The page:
“Those who enter into a conspiracy to violate the criminal laws thereby forfeit their independence, and jeopardize their liberty, for, by agreeing with another or others to engage in an unlawful enterprise, they thereby place their safety and freedom in the hands of each and every member of the conspiracy. S. v. Williams, 216 N.C. 446, 5 S.E. 2d 314. The acts and declarations of each conspirator, done or uttered in furtherance of the common, illegal design, are admissible in evidence against all. S. v. Ritter, 197 N.C. 113, 147 S.E. 733. ‘Everyone who enters into a common purpose or design is equally deemed in law a party to every act which had before been done by the others, and a party to every act which may afterwards be done by any one of the others, in furtherance of such common design.’ S. v. Jackson, 82 N.C. 565; S. v. Smith, 221 N.C. 400, 20 S.E. 2d 360; S. v. Summerlin—‘Hole-in-the-Wall’ Case,—232 N.C. 333, 60 S.E. 2d 322; S. v. Anderson, 208 N.C. 771, loc. cit. 786, 182 S.E. 643; S. v. Herndon, 211 N.C. 123, 189 S.E. 173.”
S. v. Donnell, supra, was a prosecution upon an indictment charging Donnell and Lee with the murder of one R. B. Andrews. There was an adverse verdict and sentence of death. In finding no error in the trial, the Court said that the following part of the charge, which was assigned as error, was free from reversible error:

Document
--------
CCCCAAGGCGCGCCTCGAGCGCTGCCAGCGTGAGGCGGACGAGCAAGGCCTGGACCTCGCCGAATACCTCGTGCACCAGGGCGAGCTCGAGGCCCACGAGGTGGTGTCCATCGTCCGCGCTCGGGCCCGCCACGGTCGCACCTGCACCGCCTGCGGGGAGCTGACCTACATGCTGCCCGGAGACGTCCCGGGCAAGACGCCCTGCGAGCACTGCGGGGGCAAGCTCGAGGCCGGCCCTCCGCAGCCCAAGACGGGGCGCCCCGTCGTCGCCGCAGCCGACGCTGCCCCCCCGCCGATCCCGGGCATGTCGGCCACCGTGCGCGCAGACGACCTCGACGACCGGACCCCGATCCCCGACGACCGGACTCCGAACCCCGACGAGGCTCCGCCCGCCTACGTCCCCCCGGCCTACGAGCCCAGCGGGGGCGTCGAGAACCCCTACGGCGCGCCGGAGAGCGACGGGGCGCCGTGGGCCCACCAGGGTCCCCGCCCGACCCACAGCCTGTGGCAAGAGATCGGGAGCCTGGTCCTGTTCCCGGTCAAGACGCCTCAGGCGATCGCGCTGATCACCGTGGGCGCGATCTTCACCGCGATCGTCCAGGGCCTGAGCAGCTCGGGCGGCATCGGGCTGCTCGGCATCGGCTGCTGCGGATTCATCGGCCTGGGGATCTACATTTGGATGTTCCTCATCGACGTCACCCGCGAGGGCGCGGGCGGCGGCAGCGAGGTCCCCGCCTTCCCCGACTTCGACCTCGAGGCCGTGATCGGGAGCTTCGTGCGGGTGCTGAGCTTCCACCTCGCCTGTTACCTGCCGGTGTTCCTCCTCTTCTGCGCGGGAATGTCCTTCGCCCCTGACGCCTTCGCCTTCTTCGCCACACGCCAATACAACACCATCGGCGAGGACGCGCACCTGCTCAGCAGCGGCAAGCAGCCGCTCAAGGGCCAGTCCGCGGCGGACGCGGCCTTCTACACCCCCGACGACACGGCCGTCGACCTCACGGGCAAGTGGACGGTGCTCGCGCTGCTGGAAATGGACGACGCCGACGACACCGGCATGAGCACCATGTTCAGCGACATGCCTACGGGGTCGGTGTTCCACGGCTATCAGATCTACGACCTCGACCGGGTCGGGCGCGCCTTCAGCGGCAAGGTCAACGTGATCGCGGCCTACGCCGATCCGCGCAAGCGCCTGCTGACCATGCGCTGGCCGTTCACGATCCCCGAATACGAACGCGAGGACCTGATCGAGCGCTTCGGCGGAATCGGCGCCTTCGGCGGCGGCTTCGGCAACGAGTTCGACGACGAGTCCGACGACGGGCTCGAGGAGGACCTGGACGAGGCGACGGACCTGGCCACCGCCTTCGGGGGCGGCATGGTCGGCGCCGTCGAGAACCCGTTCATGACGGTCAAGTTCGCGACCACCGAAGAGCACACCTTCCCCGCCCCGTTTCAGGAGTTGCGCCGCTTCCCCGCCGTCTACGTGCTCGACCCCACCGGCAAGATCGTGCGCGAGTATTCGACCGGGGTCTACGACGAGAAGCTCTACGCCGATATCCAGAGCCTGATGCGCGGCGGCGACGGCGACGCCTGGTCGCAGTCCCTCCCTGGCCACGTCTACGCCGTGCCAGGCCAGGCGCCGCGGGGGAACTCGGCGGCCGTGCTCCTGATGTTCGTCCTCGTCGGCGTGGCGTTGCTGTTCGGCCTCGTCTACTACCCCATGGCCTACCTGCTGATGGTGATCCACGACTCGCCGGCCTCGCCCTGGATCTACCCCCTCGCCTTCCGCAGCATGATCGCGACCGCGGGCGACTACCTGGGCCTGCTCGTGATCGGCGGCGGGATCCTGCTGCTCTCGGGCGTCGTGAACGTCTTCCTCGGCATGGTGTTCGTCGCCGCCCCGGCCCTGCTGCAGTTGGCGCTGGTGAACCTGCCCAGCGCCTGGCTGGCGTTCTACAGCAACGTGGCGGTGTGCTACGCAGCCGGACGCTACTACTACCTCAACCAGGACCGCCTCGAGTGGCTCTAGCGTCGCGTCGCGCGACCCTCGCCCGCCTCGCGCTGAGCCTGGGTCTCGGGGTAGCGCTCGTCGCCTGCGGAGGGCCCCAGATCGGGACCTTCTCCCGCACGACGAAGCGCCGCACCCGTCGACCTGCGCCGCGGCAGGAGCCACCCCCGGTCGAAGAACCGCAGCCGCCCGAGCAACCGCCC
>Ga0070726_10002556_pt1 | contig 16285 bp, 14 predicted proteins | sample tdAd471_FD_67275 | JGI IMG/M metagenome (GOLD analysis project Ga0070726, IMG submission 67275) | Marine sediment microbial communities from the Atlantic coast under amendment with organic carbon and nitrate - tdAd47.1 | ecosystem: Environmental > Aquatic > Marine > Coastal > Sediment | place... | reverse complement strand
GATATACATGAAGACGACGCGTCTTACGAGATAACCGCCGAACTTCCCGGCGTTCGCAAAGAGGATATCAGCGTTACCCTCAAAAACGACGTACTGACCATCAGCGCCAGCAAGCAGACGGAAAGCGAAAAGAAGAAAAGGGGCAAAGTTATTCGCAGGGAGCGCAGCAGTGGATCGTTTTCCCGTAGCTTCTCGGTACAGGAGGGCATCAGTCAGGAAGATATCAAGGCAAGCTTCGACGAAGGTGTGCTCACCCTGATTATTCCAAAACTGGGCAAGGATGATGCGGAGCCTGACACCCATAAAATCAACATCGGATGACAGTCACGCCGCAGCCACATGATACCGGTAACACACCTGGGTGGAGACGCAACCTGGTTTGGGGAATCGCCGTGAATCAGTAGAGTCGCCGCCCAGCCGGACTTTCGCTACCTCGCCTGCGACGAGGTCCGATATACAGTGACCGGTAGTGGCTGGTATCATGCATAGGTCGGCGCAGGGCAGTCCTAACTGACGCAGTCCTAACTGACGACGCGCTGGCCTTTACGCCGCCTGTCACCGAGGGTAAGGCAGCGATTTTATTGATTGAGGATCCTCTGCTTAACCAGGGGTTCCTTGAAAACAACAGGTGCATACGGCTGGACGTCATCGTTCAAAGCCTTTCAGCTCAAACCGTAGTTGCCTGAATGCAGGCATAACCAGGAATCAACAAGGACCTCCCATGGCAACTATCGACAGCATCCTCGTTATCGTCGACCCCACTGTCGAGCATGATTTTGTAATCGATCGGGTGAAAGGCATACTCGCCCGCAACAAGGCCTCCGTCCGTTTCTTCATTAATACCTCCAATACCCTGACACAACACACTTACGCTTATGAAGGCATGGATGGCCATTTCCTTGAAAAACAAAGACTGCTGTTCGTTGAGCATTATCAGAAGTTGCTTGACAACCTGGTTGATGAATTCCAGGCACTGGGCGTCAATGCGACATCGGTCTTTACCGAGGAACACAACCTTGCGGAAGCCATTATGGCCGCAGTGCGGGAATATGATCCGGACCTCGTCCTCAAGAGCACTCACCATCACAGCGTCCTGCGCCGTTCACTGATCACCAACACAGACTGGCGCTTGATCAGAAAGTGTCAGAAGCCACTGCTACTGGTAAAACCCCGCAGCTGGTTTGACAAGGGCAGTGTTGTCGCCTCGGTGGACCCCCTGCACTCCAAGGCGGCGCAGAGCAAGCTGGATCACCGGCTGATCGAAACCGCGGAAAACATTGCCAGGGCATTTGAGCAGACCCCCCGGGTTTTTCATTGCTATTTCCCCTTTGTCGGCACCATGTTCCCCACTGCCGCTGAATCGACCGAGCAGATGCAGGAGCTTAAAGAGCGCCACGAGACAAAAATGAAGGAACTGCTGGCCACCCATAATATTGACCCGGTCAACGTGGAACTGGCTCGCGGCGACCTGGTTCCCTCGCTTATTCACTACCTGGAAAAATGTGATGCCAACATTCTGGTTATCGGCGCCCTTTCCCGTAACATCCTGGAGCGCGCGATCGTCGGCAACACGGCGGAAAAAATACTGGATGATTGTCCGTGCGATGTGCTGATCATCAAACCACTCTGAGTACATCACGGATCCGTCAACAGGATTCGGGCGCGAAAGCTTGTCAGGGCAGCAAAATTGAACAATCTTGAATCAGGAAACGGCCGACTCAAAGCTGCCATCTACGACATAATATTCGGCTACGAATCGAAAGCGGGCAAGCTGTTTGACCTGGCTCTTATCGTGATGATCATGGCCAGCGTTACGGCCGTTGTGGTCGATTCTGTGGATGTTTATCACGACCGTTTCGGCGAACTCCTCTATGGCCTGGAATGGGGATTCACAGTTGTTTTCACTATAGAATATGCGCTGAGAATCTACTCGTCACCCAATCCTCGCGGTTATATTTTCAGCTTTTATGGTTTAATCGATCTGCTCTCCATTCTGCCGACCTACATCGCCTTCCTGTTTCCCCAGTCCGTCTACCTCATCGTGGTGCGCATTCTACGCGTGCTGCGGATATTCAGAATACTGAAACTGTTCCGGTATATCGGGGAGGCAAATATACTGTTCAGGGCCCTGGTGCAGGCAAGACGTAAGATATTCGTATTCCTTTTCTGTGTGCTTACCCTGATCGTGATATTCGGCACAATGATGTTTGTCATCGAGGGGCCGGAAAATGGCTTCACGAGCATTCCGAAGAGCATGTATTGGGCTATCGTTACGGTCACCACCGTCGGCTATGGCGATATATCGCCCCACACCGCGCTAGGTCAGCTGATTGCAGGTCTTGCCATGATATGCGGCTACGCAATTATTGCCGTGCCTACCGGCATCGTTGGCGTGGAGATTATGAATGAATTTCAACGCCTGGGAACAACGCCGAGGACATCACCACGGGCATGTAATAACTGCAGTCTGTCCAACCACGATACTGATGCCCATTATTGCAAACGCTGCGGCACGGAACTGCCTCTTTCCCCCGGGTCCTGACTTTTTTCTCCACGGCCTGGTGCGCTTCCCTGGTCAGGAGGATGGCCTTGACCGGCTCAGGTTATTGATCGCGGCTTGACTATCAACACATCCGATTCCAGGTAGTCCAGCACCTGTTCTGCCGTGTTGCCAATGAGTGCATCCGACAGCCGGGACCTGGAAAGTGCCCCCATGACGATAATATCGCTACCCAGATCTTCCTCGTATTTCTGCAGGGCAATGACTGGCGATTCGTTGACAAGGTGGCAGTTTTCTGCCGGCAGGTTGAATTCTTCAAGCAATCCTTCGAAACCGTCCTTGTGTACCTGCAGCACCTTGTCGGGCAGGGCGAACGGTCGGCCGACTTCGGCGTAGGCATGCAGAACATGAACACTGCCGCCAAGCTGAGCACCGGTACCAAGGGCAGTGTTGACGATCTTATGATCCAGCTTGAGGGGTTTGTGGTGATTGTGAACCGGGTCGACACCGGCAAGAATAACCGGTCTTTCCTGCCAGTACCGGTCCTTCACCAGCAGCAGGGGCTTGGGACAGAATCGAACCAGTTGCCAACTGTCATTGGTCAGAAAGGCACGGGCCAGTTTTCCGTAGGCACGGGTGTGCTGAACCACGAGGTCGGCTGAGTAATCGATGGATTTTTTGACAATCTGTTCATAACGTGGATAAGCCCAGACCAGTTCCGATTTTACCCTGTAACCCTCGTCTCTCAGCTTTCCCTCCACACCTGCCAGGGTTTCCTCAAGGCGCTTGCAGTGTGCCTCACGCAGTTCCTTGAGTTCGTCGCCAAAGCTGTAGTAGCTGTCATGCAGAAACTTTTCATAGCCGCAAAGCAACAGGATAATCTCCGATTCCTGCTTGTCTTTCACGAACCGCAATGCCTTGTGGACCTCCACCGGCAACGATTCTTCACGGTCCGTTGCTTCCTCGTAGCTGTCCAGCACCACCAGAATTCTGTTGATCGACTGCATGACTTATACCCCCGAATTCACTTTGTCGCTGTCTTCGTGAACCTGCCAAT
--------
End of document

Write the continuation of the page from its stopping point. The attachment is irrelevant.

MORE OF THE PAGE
“ ‘Now there is no conspiracy expressly set out in the bill, and it is not necessary that it should have been alleged in the bill, but if the State has satisfied you beyond a reasonable doubt from the evidence that the two defendants Donnell and Lee, prior to the time of the alleged killing of R. B. Andrew, entered into a conspiracy to rob him, and pursuant to that conspiracy so entered into, and while in an attempt to carry out the unlawful purpose, to wit, the robbery of *471Mr. Andrew, one of them shot and killed him, the court instructs you, gentlemen of the jury, that both defendants would under those circumstances be guilty of murder in the first degree.’ ”
The court stated that the defendants are charged in the indictment with the murder of one R. B. Andrews, while the judgment recites they were convicted of murdering one R. B. Andrew as charged in the bill of indictment. The Court said: “The names are patently idem sonans, and the slight difference, evidently a typographical error either in the one or the other, is not regarded as material.”
The trial court apparently had the Donnell case before it, when it charged the jury in this case. The part of the charge •assigned as error in this case by defendants’ assignment of error No. 99 is free from reversible error, and in it the judge expressed no opinion.
In respect to the other four assignments of error grouped under the fourth question presented by defendants, nothing is shown to indicate that the trial judge offended by expressing an opinion.
The State offered plenary evidence of a conspiracy entered into by the two defendants here, and the other three defendants who pleaded guilty, to rob John Allen Branch, and that in the attempted perpetration of the robbery in execution of the conspiracy, Monroe Willard, one of the conspirators, murdered John Allen Branch. Each of the defendants’ assignments of error has been carefully considered, and none shows prejudicial error sufficient to upset the judgments of imprisonment, and to require a new trial.